The doctors’ strike is now entering its third week. Talks mediated by the Ministry of Labour have not borne any fruit. Doctors have rejected the latest offer which, in comparison, is much better than the one previously on the table, but still falls short of the CBA signed by the government 3 years ago. There may be progress in that the government now recognises the legality of the collective bargaining agreement.
This may well be the natural process of salary negotiations, but this folks is no ordinary industry, this is one of life and death. That this process is now going into its third week should be cause for alarm. That politicians from either side can go on with their rallies in different parts of the country wooing voters for 2017 is unacceptable. What’s worse is that this grave situation did not even warrant some sort of direction, let alone a mention from the Head of State during his Jamhuri address. Never mind that this may well be the worst labour crisis to hit the health sector in recent memory. That we can all seemingly move on with our lives is despicable.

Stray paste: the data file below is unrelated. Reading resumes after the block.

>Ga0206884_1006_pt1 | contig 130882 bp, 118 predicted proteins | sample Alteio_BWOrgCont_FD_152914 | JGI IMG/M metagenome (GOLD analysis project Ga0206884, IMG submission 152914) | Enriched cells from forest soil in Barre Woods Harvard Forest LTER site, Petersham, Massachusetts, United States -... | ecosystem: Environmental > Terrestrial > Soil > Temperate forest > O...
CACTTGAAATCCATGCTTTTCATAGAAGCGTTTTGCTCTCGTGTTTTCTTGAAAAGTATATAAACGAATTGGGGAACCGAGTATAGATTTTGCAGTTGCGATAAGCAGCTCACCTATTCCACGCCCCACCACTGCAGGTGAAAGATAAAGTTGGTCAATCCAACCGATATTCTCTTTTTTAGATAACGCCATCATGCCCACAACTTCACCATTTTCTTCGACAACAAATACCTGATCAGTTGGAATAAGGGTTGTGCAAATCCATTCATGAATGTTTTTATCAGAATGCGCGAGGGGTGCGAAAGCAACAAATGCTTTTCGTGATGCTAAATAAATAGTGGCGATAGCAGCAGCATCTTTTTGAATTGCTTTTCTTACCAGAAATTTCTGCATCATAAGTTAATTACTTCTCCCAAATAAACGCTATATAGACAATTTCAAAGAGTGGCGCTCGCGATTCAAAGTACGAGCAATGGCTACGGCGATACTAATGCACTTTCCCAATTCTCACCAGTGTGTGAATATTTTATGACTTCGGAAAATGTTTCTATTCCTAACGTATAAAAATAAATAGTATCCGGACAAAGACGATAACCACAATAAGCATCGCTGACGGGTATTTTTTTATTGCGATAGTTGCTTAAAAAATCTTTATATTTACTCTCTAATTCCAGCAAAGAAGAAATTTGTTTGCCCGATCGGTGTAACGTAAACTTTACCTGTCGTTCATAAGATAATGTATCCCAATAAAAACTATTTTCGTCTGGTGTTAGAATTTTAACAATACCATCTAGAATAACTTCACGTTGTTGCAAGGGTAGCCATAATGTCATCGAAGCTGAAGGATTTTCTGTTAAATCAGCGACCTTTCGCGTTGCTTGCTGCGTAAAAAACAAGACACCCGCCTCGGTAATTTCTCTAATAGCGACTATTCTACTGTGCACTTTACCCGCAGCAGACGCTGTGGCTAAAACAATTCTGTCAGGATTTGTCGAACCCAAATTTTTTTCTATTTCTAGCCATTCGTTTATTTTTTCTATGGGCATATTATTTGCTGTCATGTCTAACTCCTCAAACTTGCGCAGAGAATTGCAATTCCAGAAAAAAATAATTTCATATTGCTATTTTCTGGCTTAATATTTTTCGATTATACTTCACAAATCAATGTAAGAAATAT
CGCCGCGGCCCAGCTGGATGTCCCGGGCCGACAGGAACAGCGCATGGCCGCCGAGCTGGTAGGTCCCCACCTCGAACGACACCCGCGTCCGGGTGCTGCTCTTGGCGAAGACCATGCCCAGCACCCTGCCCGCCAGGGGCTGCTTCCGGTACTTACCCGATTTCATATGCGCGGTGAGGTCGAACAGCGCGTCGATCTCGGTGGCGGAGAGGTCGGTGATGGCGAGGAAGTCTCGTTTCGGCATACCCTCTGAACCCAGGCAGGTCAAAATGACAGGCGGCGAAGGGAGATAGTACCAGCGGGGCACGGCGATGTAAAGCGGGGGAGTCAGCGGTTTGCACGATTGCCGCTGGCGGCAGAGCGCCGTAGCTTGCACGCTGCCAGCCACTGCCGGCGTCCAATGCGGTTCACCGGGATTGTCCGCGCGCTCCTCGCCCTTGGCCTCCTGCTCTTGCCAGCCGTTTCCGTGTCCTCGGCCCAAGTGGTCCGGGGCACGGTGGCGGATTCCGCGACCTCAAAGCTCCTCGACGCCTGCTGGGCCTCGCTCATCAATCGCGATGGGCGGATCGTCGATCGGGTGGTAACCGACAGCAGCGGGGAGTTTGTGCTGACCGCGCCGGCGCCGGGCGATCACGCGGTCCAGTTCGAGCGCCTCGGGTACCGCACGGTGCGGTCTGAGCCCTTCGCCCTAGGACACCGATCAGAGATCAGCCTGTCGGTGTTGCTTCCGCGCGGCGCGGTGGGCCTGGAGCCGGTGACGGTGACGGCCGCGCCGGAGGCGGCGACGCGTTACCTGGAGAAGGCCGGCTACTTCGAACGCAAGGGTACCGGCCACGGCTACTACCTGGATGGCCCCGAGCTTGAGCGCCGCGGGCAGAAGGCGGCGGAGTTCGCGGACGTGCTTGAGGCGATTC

It is all well and good for those that have private medical insurance, but that is, by far, the minority. For there are millions of Kenyans waiting, some on the brink of death for this crisis to be resolved. Yet others have paid the ultimate price. Kenya Airways engineers, pilots threaten a strike that is quickly resolved, because it is a stain, internationally on the so-called good name of this country. We all rant on social media about how our lives have been greatly inconvenienced by delayed flights. Now, ordinary Kenyans in the counties, who have no access to twitter and cannot trend a hashtag, are left to their own devices.
KDF medical personnel have been deployed to Kenyatta National Hospital, what about that one in Ukambani, or Central Kenya, or even at the coast? This cannot be the new normal. This issue must be resolved. Quickly! The call remains, to both sides, to sort this out immediately for the good of all Kenyans. For one life lost during this strike, is one life too many.